COVID19: Bishop of Morphou defies health laws, blesses waters despite ban

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A controversial clergyman, who taunted the law by narrowly escaping prosecution over gay hate speech in 2019, urged followers to defy COVID-19 health rules and attend the Epiphany celebration marking the baptism of Christ.

Morphou Bishop Neophytos, who has often declared he will not lock churchgoers out of churches despite a ban on people attending service, blessed the waters of a creek in the village of Evrykhou on Wednesday, with hundreds in attendance.

Many were not wearing face masks and did not keep distances, obliging a reluctant police to fine eight people some €300 each for breaking the coronavirus health laws.

The bishop was not reprimanded for inciting followers to break the law, but police fined the Ayia Marina church priest for allowing more than 75 people inside the church.

After a stormy anti-vaccine protest in front of Sigma TV in early December, police spokesperson Christos Andreou said they had found no evidence that the Bishop has been inciting people to break the law.

Announcing stricter health rules last week, the government said that the Epiphany Day celebrations would not be held with the traditional blessing of the waters, where winter swimmers jump into the sea, lakes or ponds to retrieve a cross thrown by the priest.

The Holy Synod and Archbishop Chrysostomos had also issued announcements in agreement with the health ministry decrees.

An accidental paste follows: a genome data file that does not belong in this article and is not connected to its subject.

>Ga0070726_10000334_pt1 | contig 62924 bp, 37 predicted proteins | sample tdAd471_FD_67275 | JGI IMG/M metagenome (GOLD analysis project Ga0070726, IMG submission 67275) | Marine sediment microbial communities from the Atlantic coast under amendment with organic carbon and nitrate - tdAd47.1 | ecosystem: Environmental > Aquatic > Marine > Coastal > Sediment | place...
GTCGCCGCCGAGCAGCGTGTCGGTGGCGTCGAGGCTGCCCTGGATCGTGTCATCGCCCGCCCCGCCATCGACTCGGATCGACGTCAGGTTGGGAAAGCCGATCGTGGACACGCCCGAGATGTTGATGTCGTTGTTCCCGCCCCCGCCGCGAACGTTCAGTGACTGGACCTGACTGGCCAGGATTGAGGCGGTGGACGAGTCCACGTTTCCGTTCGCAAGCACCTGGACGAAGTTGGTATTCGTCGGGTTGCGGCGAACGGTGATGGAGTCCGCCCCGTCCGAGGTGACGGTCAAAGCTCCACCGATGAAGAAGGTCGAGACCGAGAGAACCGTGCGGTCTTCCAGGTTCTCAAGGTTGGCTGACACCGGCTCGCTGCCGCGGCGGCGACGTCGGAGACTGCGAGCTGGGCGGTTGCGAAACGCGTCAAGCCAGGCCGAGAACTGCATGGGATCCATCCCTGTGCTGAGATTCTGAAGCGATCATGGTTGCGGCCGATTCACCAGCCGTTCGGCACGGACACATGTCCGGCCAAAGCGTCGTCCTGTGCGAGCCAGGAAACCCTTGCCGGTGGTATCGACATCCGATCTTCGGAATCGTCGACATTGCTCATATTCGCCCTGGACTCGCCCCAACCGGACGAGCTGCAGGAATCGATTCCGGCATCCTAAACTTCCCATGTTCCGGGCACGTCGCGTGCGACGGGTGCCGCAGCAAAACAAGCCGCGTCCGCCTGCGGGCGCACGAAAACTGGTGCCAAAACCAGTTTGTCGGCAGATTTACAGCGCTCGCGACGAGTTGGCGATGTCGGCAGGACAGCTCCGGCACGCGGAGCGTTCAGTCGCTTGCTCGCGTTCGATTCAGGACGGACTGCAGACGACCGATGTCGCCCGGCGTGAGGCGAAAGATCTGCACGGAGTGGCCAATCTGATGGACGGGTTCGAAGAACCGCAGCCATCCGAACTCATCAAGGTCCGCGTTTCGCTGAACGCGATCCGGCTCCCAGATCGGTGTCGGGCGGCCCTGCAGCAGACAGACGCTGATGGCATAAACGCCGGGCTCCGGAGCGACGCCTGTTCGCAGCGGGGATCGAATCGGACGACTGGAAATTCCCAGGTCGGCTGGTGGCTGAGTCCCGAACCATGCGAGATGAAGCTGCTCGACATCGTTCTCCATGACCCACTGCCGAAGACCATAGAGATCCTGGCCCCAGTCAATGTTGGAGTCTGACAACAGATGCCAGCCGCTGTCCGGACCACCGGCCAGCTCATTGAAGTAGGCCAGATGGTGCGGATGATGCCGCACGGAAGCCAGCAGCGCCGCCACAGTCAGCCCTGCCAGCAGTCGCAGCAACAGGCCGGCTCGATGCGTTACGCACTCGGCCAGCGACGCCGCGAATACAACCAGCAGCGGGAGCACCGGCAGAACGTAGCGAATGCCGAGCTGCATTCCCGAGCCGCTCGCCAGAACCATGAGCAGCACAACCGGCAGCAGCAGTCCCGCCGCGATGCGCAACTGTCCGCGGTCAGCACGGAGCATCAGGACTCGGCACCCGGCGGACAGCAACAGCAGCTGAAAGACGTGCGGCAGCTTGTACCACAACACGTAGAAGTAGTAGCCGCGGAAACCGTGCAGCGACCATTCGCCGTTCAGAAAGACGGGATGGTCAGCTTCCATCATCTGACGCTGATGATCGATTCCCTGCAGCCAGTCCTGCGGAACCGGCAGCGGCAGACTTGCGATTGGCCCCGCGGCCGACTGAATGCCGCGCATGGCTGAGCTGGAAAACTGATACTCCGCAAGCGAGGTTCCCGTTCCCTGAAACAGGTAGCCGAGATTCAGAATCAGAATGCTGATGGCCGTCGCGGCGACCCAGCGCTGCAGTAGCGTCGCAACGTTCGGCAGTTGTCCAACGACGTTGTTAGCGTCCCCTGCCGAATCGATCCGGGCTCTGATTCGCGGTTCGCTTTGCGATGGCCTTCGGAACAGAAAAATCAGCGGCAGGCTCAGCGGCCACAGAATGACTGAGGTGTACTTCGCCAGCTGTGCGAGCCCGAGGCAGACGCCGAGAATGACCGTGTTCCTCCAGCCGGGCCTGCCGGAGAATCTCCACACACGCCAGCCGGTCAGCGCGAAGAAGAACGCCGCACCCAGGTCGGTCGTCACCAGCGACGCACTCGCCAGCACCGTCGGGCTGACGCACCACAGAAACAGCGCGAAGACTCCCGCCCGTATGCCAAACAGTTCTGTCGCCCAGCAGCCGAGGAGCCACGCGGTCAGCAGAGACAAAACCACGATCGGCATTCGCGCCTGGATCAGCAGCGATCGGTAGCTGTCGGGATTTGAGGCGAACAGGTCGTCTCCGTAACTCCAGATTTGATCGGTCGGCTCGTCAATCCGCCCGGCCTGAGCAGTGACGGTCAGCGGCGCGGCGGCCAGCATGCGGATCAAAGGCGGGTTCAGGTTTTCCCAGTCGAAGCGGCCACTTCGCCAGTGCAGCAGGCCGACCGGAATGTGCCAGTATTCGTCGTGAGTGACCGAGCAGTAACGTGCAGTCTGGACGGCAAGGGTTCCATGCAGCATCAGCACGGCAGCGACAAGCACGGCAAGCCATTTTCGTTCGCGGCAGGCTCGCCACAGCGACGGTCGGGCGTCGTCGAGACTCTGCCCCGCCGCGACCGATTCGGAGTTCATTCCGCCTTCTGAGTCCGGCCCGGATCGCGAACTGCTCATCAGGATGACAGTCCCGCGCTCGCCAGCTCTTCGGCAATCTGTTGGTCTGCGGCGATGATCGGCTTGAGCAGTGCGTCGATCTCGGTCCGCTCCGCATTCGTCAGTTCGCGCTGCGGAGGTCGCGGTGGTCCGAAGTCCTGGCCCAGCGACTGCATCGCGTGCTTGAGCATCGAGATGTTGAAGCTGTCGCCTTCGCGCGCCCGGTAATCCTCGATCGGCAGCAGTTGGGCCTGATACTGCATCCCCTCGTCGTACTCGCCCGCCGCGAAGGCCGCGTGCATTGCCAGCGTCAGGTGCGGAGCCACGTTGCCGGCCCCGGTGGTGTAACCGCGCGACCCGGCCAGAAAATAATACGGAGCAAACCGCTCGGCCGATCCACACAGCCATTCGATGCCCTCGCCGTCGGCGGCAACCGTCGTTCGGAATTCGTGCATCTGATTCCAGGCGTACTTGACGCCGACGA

Public outrage over Bishop’s hate speech

In September 2019, Bishop Neophytos of Morphou was cleared of hate speech with the then attorney-general ruling that the clergyman did not commit a criminal offence with his anti-gay comments that caused public outrage.

The bishop had claimed during a public event that went viral in June that homosexuality is passed on if a pregnant woman enjoys anal sex.

Attorney General Costas Clerides had agreed with police findings that the bishop did not commit an offence under the hate speech law in his controversial comments on homosexuals and how they are ‘created’.

Clerides had ordered a police probe into highly inflammatory comments by the bishop about homosexuals, after the LGBTI Accept movement reported him for hate speech.

Clerides said the remarks were made in the context of an open dialogue on spirituality where questions were asked from the public on all subjects and answers were provided from the podium.

However, the island’s top law officer said spiritual leaders like the Greek Orthodox Bishop “should avoid clumsy and unintelligible expressions”.

The probe was ordered after LGTBI Accept movement’s president Costas Gavrielides, also an adviser to the Cyprus president on acceptance and diversity, requested the attorney general look into the matter of homophobic speech.

He said that in four years since adoption of the law on hate speech, police have not investigated a complaint nor launched legal proceedings for homophobic or transphobic  hate speech.

Bishop Neophytos made his derogatory comments during a public debate on ‘spiritual dialogue’ at a school premises in Akaki, where he also said that “gays have a different smell”.

His comments were widely condemned, while the Church distanced itself from the bishop’s comments.
LGTBI Accept said it was “disappointed” by the outcome which proved the law was ineffective.

Cyprus decriminalised homosexuality in 1998 and has rolled back previous conservative attitudes to same sex relationships.

It outlawed discriminating against gay people in 2004 and brought in civil unions in 2015.